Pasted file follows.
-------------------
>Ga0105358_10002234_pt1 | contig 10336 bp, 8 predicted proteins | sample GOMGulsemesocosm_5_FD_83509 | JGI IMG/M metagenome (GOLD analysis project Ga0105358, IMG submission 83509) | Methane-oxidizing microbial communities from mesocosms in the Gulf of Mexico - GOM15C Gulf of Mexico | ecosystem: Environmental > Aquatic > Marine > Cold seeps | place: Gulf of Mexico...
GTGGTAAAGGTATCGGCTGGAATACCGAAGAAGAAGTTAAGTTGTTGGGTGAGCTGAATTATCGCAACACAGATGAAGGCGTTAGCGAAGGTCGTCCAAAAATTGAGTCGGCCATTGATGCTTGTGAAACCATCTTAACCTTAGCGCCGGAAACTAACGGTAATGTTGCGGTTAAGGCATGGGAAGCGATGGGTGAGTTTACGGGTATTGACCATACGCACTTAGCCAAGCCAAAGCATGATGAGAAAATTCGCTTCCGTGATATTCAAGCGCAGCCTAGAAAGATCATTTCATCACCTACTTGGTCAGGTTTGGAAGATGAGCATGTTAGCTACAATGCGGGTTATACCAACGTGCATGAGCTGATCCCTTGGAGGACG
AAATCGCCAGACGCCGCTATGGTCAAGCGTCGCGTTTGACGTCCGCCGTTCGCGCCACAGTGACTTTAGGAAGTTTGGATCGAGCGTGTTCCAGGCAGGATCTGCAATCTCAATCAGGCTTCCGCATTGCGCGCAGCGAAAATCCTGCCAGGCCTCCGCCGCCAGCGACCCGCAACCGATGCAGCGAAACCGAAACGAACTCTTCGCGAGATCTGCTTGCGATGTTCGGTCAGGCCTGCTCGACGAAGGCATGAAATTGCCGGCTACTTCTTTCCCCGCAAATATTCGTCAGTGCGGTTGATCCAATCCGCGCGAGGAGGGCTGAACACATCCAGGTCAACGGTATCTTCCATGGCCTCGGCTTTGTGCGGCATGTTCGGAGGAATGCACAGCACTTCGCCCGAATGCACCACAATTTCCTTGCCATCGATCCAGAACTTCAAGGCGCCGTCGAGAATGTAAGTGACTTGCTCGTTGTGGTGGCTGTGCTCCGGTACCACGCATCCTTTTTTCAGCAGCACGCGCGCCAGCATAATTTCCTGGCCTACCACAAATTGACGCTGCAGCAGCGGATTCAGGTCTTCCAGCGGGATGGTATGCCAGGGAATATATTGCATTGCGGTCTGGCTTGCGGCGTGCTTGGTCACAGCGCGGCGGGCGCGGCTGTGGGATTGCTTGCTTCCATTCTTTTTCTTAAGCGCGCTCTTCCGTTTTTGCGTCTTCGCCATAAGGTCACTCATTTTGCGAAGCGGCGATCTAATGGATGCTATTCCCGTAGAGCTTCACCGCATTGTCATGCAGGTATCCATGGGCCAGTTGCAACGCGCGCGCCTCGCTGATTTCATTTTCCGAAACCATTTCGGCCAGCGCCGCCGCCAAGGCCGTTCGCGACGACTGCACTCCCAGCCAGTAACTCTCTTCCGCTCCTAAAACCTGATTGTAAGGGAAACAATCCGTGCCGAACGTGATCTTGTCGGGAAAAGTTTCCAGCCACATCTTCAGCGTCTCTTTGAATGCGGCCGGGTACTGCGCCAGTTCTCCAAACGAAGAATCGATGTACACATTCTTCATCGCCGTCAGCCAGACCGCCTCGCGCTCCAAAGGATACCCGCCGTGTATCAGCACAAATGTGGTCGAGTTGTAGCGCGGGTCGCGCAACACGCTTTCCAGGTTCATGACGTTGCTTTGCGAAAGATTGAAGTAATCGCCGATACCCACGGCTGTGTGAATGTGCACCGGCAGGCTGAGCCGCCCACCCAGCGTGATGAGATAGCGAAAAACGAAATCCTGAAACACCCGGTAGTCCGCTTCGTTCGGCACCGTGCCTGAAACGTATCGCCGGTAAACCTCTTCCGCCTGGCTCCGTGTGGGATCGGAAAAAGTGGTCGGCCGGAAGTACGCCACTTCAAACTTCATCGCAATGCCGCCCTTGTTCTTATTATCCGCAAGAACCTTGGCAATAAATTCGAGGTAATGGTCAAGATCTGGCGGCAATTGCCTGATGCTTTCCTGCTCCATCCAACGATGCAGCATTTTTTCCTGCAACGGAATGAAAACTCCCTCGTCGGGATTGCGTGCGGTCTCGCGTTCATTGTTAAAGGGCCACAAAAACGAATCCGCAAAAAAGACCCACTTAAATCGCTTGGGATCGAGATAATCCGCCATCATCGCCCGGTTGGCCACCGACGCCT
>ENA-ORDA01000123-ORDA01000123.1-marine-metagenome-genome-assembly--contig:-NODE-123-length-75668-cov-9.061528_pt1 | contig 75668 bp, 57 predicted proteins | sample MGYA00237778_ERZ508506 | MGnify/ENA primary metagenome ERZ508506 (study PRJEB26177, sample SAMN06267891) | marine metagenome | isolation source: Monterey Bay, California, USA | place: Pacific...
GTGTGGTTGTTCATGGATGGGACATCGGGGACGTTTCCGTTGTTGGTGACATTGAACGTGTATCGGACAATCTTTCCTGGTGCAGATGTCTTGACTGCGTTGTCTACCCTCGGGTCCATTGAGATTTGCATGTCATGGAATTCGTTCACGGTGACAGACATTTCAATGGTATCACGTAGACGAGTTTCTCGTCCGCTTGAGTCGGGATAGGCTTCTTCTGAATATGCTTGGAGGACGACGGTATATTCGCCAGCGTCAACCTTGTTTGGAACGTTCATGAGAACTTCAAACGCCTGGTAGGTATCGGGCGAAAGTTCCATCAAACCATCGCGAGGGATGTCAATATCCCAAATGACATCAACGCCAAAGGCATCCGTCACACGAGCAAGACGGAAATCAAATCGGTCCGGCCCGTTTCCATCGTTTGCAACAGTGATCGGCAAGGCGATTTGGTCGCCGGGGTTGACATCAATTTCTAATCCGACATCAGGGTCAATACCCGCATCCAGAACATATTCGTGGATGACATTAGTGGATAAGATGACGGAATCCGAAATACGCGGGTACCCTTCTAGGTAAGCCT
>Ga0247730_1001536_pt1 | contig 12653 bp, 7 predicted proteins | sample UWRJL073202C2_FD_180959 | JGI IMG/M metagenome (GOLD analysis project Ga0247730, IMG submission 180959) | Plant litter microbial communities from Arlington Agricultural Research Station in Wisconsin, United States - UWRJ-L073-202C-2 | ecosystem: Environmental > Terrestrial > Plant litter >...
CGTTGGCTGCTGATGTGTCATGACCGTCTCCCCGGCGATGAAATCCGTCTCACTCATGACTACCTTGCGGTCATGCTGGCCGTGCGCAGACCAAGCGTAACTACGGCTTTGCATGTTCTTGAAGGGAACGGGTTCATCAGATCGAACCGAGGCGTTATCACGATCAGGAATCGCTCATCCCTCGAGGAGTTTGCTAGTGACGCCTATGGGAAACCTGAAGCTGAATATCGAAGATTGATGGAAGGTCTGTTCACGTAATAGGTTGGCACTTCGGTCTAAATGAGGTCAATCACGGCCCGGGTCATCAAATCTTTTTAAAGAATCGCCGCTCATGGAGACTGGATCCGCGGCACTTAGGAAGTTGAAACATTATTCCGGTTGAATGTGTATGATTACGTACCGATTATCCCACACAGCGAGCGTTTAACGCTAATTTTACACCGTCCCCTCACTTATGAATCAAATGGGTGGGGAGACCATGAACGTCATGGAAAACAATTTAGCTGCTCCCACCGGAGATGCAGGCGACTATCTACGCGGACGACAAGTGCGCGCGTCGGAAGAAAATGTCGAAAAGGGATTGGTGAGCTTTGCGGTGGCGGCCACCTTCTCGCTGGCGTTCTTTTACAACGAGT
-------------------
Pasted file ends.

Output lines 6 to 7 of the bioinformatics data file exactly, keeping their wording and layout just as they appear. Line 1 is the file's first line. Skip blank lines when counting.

>Ga0247730_1001536_pt1 | contig 12653 bp, 7 predicted proteins | sample UWRJL073202C2_FD_180959 | JGI IMG/M metagenome (GOLD analysis project Ga0247730, IMG submission 180959) | Plant litter microbial communities from Arlington Agricultural Research Station in Wisconsin, United States - UWRJ-L073-202C-2 | ecosystem: Environmental > Terrestrial > Plant litter >...
CGTTGGCTGCTGATGTGTCATGACCGTCTCCCCGGCGATGAAATCCGTCTCACTCATGACTACCTTGCGGTCATGCTGGCCGTGCGCAGACCAAGCGTAACTACGGCTTTGCATGTTCTTGAAGGGAACGGGTTCATCAGATCGAACCGAGGCGTTATCACGATCAGGAATCGCTCATCCCTCGAGGAGTTTGCTAGTGACGCCTATGGGAAACCTGAAGCTGAATATCGAAGATTGATGGAAGGTCTGTTCACGTAATAGGTTGGCACTTCGGTCTAAATGAGGTCAATCACGGCCCGGGTCATCAAATCTTTTTAAAGAATCGCCGCTCATGGAGACTGGATCCGCGGCACTTAGGAAGTTGAAACATTATTCCGGTTGAATGTGTATGATTACGTACCGATTATCCCACACAGCGAGCGTTTAACGCTAATTTTACACCGTCCCCTCACTTATGAATCAAATGGGTGGGGAGACCATGAACGTCATGGAAAACAATTTAGCTGCTCCCACCGGAGATGCAGGCGACTATCTACGCGGACGACAAGTGCGCGCGTCGGAAGAAAATGTCGAAAAGGGATTGGTGAGCTTTGCGGTGGCGGCCACCTTCTCGCTGGCGTTCTTTTACAACGAGT